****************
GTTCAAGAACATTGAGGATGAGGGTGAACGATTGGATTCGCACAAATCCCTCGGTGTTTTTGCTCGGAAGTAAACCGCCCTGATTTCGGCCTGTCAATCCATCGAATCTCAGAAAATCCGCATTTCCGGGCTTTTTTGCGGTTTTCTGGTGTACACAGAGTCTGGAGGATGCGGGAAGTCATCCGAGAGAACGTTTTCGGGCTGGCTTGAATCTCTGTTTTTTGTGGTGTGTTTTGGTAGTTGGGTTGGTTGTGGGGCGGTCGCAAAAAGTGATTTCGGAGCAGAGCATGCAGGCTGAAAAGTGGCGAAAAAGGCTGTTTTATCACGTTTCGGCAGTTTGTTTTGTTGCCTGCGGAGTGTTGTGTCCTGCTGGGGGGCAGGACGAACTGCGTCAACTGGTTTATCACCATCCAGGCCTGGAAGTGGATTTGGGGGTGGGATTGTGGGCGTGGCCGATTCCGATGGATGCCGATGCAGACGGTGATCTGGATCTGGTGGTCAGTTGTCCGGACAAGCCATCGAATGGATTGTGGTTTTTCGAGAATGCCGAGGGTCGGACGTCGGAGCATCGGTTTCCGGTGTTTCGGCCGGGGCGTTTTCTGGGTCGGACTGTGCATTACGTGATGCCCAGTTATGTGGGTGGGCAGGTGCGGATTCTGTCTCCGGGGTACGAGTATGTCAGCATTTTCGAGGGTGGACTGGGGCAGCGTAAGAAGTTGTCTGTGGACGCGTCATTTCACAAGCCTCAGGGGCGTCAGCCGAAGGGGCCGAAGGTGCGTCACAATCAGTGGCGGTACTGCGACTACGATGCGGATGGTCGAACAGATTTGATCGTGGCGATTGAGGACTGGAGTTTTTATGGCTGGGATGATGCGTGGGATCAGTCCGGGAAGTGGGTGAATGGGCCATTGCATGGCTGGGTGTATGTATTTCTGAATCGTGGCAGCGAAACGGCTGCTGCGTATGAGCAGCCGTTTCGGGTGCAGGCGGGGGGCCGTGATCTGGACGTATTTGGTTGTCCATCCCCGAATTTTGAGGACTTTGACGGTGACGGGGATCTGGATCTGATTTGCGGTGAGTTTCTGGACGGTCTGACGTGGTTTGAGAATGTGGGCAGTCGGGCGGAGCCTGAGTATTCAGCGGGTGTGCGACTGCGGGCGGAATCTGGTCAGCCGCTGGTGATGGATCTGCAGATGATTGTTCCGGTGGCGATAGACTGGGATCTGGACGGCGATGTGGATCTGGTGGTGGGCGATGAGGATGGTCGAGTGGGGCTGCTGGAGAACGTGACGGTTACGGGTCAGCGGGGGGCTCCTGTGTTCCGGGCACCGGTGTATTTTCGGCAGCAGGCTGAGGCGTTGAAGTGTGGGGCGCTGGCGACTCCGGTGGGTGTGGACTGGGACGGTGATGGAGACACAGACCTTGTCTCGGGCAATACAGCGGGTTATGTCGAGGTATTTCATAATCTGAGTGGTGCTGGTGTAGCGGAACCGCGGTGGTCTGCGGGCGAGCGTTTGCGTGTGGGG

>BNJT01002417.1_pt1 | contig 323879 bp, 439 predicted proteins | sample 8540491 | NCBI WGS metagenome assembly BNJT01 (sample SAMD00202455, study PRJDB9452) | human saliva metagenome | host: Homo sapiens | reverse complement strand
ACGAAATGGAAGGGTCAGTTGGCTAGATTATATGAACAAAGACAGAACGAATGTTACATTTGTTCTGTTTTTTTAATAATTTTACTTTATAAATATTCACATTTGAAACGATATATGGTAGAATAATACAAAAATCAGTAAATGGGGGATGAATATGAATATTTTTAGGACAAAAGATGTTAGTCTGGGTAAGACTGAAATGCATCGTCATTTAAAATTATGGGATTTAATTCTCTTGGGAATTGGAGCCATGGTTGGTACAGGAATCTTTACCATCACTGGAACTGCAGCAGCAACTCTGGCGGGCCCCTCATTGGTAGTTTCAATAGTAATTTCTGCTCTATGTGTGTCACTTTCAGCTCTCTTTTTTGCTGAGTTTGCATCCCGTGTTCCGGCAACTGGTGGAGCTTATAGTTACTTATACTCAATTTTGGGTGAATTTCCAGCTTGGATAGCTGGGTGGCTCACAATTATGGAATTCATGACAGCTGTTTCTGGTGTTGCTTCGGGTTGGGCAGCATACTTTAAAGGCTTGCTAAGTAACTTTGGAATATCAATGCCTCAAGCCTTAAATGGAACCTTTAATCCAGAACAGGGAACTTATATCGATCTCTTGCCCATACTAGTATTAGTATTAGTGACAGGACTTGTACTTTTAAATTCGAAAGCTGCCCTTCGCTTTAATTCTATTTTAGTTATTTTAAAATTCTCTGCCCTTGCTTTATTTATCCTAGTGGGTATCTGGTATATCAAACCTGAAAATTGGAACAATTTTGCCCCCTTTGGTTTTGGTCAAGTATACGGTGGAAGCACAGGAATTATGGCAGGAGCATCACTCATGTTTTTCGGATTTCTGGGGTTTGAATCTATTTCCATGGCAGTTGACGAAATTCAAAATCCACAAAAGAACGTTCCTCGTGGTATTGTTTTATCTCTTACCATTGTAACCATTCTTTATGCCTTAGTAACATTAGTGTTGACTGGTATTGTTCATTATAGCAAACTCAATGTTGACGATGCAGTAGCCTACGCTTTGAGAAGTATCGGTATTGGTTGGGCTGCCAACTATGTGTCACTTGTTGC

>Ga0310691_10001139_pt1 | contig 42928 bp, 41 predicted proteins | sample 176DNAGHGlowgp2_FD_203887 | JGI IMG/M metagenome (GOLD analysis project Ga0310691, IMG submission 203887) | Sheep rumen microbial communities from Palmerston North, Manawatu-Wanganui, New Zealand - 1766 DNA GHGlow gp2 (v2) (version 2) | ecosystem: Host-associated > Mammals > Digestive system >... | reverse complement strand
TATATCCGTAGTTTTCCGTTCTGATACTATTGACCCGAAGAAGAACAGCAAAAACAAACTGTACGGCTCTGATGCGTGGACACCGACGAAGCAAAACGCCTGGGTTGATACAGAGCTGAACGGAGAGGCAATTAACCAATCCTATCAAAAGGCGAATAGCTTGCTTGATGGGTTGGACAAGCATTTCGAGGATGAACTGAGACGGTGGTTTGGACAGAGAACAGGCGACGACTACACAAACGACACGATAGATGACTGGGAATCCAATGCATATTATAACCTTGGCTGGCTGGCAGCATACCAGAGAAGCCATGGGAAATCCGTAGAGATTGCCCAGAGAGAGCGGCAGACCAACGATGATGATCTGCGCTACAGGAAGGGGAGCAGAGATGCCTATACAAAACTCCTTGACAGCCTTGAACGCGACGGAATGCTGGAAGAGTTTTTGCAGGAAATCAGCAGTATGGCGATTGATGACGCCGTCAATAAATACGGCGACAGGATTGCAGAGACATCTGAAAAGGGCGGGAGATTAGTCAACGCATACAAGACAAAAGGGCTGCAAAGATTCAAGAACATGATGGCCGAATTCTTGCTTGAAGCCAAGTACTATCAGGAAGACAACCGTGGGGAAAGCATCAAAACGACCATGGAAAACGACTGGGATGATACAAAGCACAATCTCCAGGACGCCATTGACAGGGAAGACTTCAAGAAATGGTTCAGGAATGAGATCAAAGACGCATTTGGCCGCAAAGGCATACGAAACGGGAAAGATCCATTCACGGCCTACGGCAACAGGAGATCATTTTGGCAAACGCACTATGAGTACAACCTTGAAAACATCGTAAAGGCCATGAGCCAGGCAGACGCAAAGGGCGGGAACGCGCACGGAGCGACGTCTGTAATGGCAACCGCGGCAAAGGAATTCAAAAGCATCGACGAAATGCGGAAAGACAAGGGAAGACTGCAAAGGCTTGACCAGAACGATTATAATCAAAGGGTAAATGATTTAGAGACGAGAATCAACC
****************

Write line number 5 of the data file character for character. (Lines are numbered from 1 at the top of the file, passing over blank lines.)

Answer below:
TATATCCGTAGTTTTCCGTTCTGATACTATTGACCCGAAGAAGAACAGCAAAAACAAACTGTACGGCTCTGATGCGTGGACACCGACGAAGCAAAACGCCTGGGTTGATACAGAGCTGAACGGAGAGGCAATTAACCAATCCTATCAAAAGGCGAATAGCTTGCTTGATGGGTTGGACAAGCATTTCGAGGATGAACTGAGACGGTGGTTTGGACAGAGAACAGGCGACGACTACACAAACGACACGATAGATGACTGGGAATCCAATGCATATTATAACCTTGGCTGGCTGGCAGCATACCAGAGAAGCCATGGGAAATCCGTAGAGATTGCCCAGAGAGAGCGGCAGACCAACGATGATGATCTGCGCTACAGGAAGGGGAGCAGAGATGCCTATACAAAACTCCTTGACAGCCTTGAACGCGACGGAATGCTGGAAGAGTTTTTGCAGGAAATCAGCAGTATGGCGATTGATGACGCCGTCAATAAATACGGCGACAGGATTGCAGAGACATCTGAAAAGGGCGGGAGATTAGTCAACGCATACAAGACAAAAGGGCTGCAAAGATTCAAGAACATGATGGCCGAATTCTTGCTTGAAGCCAAGTACTATCAGGAAGACAACCGTGGGGAAAGCATCAAAACGACCATGGAAAACGACTGGGATGATACAAAGCACAATCTCCAGGACGCCATTGACAGGGAAGACTTCAAGAAATGGTTCAGGAATGAGATCAAAGACGCATTTGGCCGCAAAGGCATACGAAACGGGAAAGATCCATTCACGGCCTACGGCAACAGGAGATCATTTTGGCAAACGCACTATGAGTACAACCTTGAAAACATCGTAAAGGCCATGAGCCAGGCAGACGCAAAGGGCGGGAACGCGCACGGAGCGACGTCTGTAATGGCAACCGCGGCAAAGGAATTCAAAAGCATCGACGAAATGCGGAAAGACAAGGGAAGACTGCAAAGGCTTGACCAGAACGATTATAATCAAAGGGTAAATGATTTAGAGACGAGAATCAACC